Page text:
The term “de facto relationship” is defined in Section 4AA of the Family Law Act .
A person is in a de facto relationship with another person if;
- the persons are not legally married to each other; and
- the persons are not related by family;
- having regard to all the circumstances of their relationship, they have a relationship as a couple living together on a genuine domestic basis.
For the purposes of this Act;
- a de facto relationship can exist between 2 persons of different sexes and between 2 persons of the same sex; and
- a de facto relationship can exist even if one of the persons is legally married to someone else or in another de facto relationship.
For a full definition go to Section 4AA of the Family Law Act.
There are many types of De facto Financial Agreements – click on the buttons to learn more.
One should note that before the recent amendments to the Act, the regulation of de facto relationships (also known as domestic partnerships) came under state legislation.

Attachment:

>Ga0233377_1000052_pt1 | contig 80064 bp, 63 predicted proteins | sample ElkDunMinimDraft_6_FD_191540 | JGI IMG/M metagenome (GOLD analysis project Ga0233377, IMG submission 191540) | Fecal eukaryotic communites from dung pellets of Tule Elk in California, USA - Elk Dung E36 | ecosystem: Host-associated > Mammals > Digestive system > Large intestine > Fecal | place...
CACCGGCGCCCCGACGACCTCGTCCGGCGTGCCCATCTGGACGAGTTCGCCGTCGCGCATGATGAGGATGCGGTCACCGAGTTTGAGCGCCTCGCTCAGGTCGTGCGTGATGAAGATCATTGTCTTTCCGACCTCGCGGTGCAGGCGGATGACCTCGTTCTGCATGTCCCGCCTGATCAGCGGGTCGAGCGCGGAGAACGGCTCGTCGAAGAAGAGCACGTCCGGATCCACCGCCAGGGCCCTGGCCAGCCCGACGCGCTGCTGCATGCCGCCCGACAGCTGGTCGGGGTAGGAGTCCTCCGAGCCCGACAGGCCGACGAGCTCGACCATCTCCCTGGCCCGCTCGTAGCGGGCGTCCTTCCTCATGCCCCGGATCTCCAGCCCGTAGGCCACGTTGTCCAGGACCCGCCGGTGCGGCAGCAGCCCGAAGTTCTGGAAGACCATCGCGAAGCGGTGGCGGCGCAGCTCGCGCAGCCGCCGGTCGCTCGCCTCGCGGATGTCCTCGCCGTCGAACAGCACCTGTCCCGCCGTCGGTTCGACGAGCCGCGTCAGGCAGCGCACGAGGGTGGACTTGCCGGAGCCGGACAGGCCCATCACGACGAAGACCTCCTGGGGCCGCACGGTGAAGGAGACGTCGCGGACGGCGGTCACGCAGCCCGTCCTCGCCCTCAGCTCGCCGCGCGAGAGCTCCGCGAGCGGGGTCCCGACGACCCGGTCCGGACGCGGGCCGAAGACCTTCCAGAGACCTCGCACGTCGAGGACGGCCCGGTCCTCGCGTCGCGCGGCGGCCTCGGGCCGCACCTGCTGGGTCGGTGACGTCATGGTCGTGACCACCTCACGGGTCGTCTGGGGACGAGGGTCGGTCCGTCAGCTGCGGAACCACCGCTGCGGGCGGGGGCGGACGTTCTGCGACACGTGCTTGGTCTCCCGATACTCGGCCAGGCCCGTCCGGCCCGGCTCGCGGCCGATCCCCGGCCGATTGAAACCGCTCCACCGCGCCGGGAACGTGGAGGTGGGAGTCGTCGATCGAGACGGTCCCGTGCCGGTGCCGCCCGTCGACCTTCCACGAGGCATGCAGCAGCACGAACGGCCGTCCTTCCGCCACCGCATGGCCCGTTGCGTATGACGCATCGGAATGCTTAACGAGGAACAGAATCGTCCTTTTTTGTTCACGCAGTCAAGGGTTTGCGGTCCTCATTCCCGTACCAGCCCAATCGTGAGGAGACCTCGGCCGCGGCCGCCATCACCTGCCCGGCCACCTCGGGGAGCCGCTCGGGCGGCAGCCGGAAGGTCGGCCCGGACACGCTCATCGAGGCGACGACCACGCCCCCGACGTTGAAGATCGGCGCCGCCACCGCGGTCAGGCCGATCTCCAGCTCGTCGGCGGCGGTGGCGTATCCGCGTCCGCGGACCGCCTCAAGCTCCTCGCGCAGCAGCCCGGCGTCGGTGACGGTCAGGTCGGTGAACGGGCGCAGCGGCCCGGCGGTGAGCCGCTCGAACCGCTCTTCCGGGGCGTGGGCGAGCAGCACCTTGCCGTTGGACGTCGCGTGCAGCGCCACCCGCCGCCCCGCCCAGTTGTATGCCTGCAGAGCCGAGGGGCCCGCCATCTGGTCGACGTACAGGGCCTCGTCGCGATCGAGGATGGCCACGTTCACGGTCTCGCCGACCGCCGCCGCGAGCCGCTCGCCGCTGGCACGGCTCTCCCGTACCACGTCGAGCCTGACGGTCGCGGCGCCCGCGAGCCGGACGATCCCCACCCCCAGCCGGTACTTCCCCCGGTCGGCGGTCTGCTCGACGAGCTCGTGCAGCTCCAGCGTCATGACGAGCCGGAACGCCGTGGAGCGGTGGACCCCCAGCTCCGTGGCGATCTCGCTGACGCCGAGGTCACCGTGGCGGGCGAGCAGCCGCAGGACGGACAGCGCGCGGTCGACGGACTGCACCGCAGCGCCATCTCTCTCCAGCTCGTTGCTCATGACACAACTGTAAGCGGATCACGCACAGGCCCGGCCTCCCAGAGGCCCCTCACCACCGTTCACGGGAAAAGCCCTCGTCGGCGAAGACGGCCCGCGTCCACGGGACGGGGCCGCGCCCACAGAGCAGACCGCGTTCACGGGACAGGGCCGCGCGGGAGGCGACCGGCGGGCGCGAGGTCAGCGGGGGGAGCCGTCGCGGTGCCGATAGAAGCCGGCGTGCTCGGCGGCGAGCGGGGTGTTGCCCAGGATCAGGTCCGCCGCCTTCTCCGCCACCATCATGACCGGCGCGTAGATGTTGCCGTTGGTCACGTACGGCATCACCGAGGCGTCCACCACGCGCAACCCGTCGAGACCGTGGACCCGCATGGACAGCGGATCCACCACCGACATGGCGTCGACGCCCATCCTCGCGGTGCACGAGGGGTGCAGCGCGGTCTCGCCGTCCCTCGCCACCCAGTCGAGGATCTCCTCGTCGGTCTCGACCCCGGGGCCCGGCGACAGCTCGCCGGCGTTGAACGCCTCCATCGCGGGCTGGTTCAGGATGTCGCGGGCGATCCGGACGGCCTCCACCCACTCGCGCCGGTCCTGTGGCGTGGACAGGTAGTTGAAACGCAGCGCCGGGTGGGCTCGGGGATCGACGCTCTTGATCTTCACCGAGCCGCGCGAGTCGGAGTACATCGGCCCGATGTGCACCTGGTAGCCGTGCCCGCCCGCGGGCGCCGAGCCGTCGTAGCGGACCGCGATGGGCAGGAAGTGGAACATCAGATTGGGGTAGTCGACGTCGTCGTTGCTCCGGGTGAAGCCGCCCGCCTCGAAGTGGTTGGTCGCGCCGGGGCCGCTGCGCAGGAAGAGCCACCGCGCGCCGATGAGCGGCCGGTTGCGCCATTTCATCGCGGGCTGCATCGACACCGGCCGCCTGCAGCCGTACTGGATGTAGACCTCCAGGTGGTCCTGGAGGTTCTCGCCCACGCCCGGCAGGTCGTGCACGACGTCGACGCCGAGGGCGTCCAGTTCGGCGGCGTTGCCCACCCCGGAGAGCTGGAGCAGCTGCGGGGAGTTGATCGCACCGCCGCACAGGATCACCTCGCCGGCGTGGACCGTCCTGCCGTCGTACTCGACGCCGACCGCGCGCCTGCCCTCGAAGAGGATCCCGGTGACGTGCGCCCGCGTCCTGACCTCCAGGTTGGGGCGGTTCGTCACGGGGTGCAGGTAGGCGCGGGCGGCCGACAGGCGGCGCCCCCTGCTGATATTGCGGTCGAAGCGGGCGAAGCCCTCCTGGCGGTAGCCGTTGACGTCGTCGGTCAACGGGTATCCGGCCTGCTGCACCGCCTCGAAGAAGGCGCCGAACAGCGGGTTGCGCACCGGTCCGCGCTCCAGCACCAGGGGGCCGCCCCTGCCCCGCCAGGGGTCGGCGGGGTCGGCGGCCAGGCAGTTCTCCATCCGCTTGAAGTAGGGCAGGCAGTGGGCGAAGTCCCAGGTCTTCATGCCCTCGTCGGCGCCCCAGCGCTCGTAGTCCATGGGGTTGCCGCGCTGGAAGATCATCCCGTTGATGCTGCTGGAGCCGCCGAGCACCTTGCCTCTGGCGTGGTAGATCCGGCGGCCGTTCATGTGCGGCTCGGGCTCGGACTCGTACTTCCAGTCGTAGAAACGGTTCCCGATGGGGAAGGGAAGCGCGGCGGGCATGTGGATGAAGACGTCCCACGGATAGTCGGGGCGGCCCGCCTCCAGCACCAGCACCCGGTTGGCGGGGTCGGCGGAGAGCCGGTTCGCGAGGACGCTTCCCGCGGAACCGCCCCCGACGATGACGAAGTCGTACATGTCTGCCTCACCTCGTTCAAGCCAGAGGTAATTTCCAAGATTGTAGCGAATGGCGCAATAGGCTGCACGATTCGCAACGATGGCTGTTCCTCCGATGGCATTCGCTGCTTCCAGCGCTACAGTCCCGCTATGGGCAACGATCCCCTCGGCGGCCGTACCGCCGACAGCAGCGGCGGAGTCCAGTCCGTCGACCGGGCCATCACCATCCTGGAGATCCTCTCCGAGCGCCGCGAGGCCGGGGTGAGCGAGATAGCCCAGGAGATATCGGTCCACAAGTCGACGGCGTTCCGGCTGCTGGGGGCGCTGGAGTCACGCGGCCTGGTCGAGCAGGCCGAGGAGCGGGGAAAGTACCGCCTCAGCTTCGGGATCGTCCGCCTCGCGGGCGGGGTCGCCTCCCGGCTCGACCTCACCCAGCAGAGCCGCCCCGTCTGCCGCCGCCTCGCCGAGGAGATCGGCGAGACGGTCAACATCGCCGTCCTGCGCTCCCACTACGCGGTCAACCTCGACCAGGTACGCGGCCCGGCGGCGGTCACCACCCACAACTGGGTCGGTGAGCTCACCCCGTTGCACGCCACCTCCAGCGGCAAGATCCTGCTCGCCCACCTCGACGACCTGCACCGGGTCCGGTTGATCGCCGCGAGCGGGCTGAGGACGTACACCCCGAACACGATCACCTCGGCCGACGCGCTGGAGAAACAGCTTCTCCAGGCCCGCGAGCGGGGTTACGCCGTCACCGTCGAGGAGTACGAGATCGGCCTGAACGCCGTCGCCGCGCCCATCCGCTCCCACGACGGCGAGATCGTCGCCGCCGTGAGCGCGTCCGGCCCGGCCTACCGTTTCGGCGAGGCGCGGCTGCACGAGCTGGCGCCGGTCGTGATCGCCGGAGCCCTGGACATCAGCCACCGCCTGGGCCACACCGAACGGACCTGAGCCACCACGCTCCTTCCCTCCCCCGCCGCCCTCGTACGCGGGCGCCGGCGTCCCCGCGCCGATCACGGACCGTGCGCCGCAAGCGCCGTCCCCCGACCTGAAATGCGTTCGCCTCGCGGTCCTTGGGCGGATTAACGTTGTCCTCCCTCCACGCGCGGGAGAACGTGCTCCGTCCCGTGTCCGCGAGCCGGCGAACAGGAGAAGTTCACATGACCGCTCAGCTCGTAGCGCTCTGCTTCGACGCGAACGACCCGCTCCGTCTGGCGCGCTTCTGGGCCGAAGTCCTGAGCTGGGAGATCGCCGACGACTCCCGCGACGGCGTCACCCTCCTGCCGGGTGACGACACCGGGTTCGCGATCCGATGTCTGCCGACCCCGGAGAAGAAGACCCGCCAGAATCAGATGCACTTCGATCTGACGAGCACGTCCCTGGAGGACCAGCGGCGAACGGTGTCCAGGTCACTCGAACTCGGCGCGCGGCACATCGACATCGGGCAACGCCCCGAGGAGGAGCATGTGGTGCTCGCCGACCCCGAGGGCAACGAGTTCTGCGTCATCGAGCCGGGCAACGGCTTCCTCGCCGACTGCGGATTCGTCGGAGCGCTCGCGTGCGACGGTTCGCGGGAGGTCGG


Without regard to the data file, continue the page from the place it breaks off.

All the states and territories except Western Australia have referred their powers under state legislation to the Commonwealth. As WA has its own Family Court Act (which mirrors much of the legislation in the FLA) they have decided to regulate defacto relationships themselves.
Specifically, provisions that relate to Financial matters concerning defacto relationships can be found under PART VIIIAB of the Act.
Here you will find sections
- 90UB . Financial agreements before de facto relationship – read more
- 90UC. Financial agreements during de facto relationship – read more
- 90UD . Financial agreements after breakdown of a de facto relationship – read more